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News > France

Waste Collectors Strike Compiles 7,000 Tons Of Garbage In Paris

  • Garbage accumulates on the streets, Paris, France, March 14, 2023.

    Garbage accumulates on the streets, Paris, France, March 14, 2023. | Photo: Twitter/ @RedRadioVe

Published 14 March 2023

This strike, which waste collectors started eight days ago, seeks to reject the pension system reform bill proposed by President Macron. 

By Monday, over 7,000 tons of garbage has accumulated on the streets of Paris due to a strike by waste collectors against the pension system reform bill proposed by President Emmanuel Macron.


The French Senate Increases the Retirement Age to 64 Years

The strike, which waste collectors started eight days ago, poses serious health problems for the city, where more and more rats have appeared. This situation exacerbated the conflict between the Macron administration and local authorities led by left-wing Mayor Anne Hidalgo.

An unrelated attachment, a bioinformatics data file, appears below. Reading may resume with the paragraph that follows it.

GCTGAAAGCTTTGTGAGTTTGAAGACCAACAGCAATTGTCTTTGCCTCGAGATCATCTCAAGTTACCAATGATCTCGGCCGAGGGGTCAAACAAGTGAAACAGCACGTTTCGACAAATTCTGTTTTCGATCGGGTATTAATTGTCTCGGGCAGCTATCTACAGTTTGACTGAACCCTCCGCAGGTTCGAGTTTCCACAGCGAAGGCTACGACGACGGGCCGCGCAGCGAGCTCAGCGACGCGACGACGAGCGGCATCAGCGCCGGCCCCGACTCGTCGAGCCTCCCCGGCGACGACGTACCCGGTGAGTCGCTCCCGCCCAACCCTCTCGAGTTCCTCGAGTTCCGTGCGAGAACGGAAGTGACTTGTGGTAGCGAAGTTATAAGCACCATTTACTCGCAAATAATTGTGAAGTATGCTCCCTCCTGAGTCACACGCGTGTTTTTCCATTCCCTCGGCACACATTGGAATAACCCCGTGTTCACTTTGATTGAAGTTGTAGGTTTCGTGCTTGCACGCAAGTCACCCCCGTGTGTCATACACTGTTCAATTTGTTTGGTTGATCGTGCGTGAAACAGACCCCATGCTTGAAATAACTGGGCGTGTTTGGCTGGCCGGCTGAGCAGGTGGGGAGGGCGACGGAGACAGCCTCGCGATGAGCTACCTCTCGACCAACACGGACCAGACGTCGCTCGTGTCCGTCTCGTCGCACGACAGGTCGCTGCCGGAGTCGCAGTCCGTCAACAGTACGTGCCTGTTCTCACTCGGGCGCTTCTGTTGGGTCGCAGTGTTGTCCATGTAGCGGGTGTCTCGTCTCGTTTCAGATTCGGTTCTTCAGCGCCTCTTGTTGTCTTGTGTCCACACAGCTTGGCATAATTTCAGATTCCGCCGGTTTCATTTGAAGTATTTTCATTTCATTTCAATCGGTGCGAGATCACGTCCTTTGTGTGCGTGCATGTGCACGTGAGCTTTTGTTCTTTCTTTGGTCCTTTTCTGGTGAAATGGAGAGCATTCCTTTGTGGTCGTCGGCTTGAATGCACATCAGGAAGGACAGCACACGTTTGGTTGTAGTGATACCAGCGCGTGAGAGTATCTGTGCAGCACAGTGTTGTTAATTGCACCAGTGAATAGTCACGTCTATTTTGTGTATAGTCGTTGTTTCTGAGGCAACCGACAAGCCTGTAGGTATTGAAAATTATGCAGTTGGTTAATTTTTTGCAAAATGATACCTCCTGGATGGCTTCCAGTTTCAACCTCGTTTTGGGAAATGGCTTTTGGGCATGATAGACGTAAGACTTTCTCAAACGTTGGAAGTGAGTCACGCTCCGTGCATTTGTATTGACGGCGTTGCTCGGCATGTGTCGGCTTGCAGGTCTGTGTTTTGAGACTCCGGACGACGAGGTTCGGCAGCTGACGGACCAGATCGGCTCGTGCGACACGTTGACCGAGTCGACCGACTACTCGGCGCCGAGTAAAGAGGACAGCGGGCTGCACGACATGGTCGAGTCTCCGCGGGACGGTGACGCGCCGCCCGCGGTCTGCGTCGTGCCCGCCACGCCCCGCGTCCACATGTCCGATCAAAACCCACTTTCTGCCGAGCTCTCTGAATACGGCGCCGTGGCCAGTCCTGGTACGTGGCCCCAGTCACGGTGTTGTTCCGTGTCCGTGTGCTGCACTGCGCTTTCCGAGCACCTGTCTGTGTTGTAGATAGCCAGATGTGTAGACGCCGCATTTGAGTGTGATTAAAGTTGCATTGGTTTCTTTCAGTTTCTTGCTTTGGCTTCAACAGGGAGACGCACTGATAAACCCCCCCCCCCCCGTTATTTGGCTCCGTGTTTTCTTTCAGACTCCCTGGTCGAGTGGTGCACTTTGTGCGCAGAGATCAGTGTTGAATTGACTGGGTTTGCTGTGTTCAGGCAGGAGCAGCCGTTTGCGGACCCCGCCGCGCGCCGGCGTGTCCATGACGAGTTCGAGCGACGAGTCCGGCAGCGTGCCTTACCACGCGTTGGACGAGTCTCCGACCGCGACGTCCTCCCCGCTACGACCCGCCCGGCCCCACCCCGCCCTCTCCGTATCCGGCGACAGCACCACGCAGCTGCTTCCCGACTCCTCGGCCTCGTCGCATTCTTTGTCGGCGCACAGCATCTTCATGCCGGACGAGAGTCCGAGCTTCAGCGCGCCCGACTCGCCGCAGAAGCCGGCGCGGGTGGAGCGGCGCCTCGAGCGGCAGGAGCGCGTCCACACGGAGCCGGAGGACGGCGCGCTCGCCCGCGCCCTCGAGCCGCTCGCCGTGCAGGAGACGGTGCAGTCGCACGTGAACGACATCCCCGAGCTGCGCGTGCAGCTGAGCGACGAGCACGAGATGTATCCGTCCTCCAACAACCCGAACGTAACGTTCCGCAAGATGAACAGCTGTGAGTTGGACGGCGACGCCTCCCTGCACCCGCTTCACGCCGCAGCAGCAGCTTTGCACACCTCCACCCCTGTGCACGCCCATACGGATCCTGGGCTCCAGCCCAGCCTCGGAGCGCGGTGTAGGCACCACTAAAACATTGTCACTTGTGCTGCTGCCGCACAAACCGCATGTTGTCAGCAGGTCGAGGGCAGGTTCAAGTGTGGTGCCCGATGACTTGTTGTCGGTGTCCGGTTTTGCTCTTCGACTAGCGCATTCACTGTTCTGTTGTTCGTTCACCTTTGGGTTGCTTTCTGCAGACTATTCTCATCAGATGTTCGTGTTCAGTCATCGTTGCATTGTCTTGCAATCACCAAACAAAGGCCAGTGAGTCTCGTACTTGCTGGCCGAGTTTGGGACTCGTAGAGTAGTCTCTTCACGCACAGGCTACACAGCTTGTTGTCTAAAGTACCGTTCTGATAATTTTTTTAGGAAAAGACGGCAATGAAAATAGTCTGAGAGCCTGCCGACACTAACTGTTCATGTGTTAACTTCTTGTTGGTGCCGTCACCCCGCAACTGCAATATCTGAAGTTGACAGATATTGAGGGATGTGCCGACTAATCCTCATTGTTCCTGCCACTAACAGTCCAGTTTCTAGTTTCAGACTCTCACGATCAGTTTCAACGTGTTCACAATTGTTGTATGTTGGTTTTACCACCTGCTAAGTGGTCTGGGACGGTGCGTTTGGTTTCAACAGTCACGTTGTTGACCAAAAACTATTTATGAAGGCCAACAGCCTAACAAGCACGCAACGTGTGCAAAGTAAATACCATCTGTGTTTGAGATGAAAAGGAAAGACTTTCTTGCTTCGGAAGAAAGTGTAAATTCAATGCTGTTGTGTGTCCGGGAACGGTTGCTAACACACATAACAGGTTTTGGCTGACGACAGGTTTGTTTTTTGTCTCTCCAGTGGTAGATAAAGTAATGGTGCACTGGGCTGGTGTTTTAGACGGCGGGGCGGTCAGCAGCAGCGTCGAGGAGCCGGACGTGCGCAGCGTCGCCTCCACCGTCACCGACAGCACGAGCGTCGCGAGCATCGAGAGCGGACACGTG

Finance Minister Gabriel Attal suggested forcing garbage collectors to work by decree, as happened last year in a similar strike in Marseille, and accused Hidalgo of promoting this strike to slander Macron.

"If the Macron administration retired its pension system reform plan, which intends to raise the minimum retirement age to 64, garbage collectors will return to work immediately," Paris Cleaning Councilwoman Colombe Brossel replied.

The tweet reads, "At the Renaissance headquarters in Paris, which is already littered with rubbish, we have added some bins. This won't break. No pension reform. Strike on March 14. Go see your representative.

On Wednesday, a commission made by seven French senators and seven lower house representatives will meet to draft a new proposal for the pension system reform bill. Such a proposal shall summarize the adjustments suggested by both parliamentary chambers to the original reform proposed by Macron.

Once this commission drafts its proposal, Lower House and Senate representatives will discuss and vote on the new text on Thursday. Macron expects that the pension system reform bill will be approved by an absolute majority since most legislators belong to pro-government parties.

Nevertheless, many of these legislators have not yet confirmed that they will support this bill, which requires citizens to have at least 43 years of work to be eligible for a full pension starting in 2027.

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